Enjoyed your essay – more people should read, explore and share these titles. I doubt they are discussed and utilized in schools much any more. Rand was criticized by feminists for what they called rape in that particular novel. The themes themselves are uncomfortable for many now – counter productive…and not culturally diverse…
    So the skills of analyzing language and the how/purposes it is being used for is not getting taught either. Propaganda is apparently considered a fairy tale now? Debate using facts, not emotion or hyperbole MIA?
    Recently ran across this in an essay about Animal Farm – thought you might enjoy it “Orwell, a democratic socialist thought the Soviet Union had become a brutal dictatorship, built upon a cult of personality and enforced by a reign of terror.” Hmmmm. So close.
    Every time I see a mob, read about – both ends of the extremes – shouting down someone trying to speak or the target of crazed mob organized internet attacks/bullying – I keep seeing images of the Brown Shirted HJ youth in Germany. (Remember they even appeared in Julie Andrews’s the Sound of Music movie?)
    Far too many following without questioning – then and now. If we can’t get back to civil debate, compromise, and we are more alike than different, it’s not going to get better. (There’s probably a book for that, too? HAHA)
    Great thought provoking post.

    Liked by 2 people

    • Oh, yes, I remember reading those books too as we took the threat of communism seriously along with the threat of nuclear war. They are all still relevant in their own way today. Thanks for the quote about Orwell – he was close as we are still on opposite sides with the Soviet Union most of the time. “Compare and contrast…” would be found on most English tests, but I don’t know how they teach today. I agree that so many blindly follow whatever is found on social media and are taken in by everything. Weren’t we warned of propaganda back then? So many were taken in and believed everything on Facebook during the 2016 election. Those that admire the Nazis are raising their voices. I enjoyed your comment very much! You could easily use your comments for a post on your blog! You are always sensible with a dash of humor.

      Liked by 2 people

      • Rich solid literature is the only way to teach so much – including character lessons (easier to discuss the meaning of story characters’ actions, thoughts, and deeds than risk talking about real live people), and the effects and consequences of bullying (and the more common, darn meanness/hitting someone when they are down/ laughing at others’ misfortunes)
        The really weird thing is in today’s emotional politically charged world, both extreme ideological ends are so similar in actions/ranting even though opposite in thought. It would be funny, except it’s not…at all.
        Maybe we learned balance and critical thinking because we all were forced to substantiate our thoughts with actual facts with words that supported meaning – in all classes…and that every time we were to debate some issue, the darn teacher knew which side you believed in strongly -and assigned you to debate the opposite side. Does make one stretch their thinking and use logic even if you don’t like it….had to have that grade and had to learn to use words and information. Good mental exercise anyway. Certainly made you secure and confident in your own beliefs…no feeling faint or explosively angry because someone said something opposite – taught to be up to the verbal, yet civil, challenge.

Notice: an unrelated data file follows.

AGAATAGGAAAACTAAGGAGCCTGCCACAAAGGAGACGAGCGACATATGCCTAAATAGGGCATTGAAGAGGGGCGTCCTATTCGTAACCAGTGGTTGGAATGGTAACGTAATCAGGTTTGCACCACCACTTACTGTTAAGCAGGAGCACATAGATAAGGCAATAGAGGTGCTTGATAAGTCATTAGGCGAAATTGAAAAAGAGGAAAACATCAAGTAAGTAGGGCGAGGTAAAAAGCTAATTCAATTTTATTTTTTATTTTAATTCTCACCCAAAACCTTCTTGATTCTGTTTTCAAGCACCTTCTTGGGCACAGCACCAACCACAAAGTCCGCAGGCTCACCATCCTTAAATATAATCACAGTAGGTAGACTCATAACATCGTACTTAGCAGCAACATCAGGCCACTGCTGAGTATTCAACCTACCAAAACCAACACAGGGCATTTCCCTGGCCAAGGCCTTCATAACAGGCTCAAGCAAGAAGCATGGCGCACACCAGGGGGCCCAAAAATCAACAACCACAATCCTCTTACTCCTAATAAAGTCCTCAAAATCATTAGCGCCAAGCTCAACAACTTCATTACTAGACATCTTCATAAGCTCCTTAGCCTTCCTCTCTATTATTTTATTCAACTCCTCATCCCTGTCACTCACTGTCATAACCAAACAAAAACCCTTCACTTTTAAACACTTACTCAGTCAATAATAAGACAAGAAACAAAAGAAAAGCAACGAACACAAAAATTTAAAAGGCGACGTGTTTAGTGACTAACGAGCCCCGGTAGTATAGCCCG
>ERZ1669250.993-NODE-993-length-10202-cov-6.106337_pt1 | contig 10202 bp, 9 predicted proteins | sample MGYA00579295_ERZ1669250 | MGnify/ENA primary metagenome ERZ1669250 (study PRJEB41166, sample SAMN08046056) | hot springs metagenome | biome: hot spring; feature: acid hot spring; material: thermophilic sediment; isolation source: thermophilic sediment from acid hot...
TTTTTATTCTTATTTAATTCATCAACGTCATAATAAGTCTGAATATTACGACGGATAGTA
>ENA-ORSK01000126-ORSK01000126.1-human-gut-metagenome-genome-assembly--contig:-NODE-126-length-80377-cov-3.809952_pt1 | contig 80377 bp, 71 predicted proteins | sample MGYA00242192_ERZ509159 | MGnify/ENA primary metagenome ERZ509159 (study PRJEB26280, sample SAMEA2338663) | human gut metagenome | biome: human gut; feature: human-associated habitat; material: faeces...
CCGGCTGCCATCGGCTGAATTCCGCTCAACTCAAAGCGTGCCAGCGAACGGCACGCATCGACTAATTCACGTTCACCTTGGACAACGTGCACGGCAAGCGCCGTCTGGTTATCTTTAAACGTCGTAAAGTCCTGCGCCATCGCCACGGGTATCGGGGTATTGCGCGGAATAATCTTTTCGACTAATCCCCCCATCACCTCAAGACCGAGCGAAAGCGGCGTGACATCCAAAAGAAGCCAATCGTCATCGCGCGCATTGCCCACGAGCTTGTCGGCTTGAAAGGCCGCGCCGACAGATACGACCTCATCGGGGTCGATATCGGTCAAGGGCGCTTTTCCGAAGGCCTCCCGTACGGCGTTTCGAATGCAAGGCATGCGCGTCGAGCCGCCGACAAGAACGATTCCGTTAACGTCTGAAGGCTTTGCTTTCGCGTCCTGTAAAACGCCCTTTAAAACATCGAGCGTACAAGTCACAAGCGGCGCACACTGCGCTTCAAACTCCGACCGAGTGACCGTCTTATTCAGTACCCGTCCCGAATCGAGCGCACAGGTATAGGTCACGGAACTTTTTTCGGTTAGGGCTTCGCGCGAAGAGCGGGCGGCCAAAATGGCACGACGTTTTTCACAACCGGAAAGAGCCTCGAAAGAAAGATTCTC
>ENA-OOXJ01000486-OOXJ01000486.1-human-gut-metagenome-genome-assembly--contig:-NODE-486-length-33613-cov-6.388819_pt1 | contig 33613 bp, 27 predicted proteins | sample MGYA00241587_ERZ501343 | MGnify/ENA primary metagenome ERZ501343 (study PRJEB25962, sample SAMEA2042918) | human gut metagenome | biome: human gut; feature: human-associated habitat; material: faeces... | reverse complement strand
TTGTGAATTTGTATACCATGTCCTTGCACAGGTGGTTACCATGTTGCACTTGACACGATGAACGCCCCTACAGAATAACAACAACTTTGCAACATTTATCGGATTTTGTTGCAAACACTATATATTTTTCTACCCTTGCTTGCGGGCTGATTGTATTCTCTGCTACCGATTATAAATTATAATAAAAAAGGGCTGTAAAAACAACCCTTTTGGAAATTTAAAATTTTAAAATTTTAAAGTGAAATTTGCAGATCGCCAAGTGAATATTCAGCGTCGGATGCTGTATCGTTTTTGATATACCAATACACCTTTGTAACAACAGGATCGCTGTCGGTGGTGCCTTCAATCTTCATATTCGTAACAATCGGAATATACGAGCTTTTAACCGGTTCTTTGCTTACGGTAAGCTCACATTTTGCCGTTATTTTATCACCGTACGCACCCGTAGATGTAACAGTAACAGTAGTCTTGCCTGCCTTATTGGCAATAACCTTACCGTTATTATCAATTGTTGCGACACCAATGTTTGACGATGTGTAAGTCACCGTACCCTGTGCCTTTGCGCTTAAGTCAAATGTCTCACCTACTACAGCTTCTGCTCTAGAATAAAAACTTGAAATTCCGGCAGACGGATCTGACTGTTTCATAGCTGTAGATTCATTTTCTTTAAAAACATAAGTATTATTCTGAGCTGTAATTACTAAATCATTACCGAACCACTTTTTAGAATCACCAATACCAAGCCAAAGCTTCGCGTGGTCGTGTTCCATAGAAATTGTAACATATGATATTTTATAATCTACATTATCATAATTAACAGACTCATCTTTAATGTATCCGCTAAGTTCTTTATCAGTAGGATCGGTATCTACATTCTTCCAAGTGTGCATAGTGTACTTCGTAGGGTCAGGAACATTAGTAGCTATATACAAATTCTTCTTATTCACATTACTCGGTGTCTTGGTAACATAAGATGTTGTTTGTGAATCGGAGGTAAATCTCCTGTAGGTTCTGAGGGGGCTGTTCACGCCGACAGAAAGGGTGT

Maybe a return someday
        Thanks for the kind words and encouragement

        Liked by 2 people

    • I guess the cover was quite bold for the time and only $1.25! It even smells old and has passages underlined in pencil. I guess students do than electronically now. Thanks for stopping by to comment on a different kind of art from what you post about.

      Liked by 1 person

  5. I still remember when I saw our country turning a corner: although which corner, and where we were going, I couldn’t say. It was the day I first heard the word ‘transparency’ used in a newscast. I pondered it for a while, and finally said — both to friends and in a comment on my blog — that there seemed no reason to use ‘transparency’ when ‘thruthfulness’ would do. Of course it wasn’t long before ‘truthiness’ appeared: a word that still means something that appears to have a veneer of truth, but might or might not be truthful at its core.

    The changing of language bothers me immensely: the rejection of words, the twisting of meaning. Wittengenstein said, “The limits of my language are the limits of my world,” and so it is. Of course, we don’t need German philosophers of language to help us out when we have Humpty Dumpty! Remember what he said, in Alice in Wonderland?

    ” “I don’t know what you mean by ‘glory,’ ” Alice said.
    Humpty Dumpty smiled contemptuously. “Of course you don’t—till I tell you. I meant ‘there’s a nice knock-down argument for you!’ ”
    “But ‘glory’ doesn’t mean ‘a nice knock-down argument’,” Alice objected.
    “When I use a word,” Humpty Dumpty said, in rather a scornful tone, “it means just what I choose it to mean—neither more nor less.”
    “The question is,” said Alice, “whether you can make words mean so many different things.”
    “The question is,” said Humpty Dumpty, “which is to be master—that’s all.”

    And that’s where we are: struggling along with leaders who set out to make words mean just what they want them to mean, in order to maintain their mastery over others.

    Liked by 2 people

  6. I wonder what George would think of 2018?? Jo… 🙂 And its amazing isn’t it just how his book used those words that are common place today… Did all of those who read his book bring that into being though the Ether by the power of thought creating our reality?? 😀 or Did George travel forward in time to see what was coming…
    I just wish our Leaders of the world would do a bit of time travel.. And stop repeating past History with all their arguments that continually cause conflict..

    Loved this post.. And that Book has the look of being read and enjoyed.. what more can a good book ask for.. 🙂

    Liked by 1 person

  7. Oh, I wonder what he would think of 2018 also! You have an interesting theories about how we come to relate to Orwell’s words today. Yes, my copy is quite worn with marks on the cover – could be ink…could be chocolate…and many passages are underlined in pencil. Who does that now? lol Thank you for taking time from your journey to read and comment. May peace be your friend!

    Like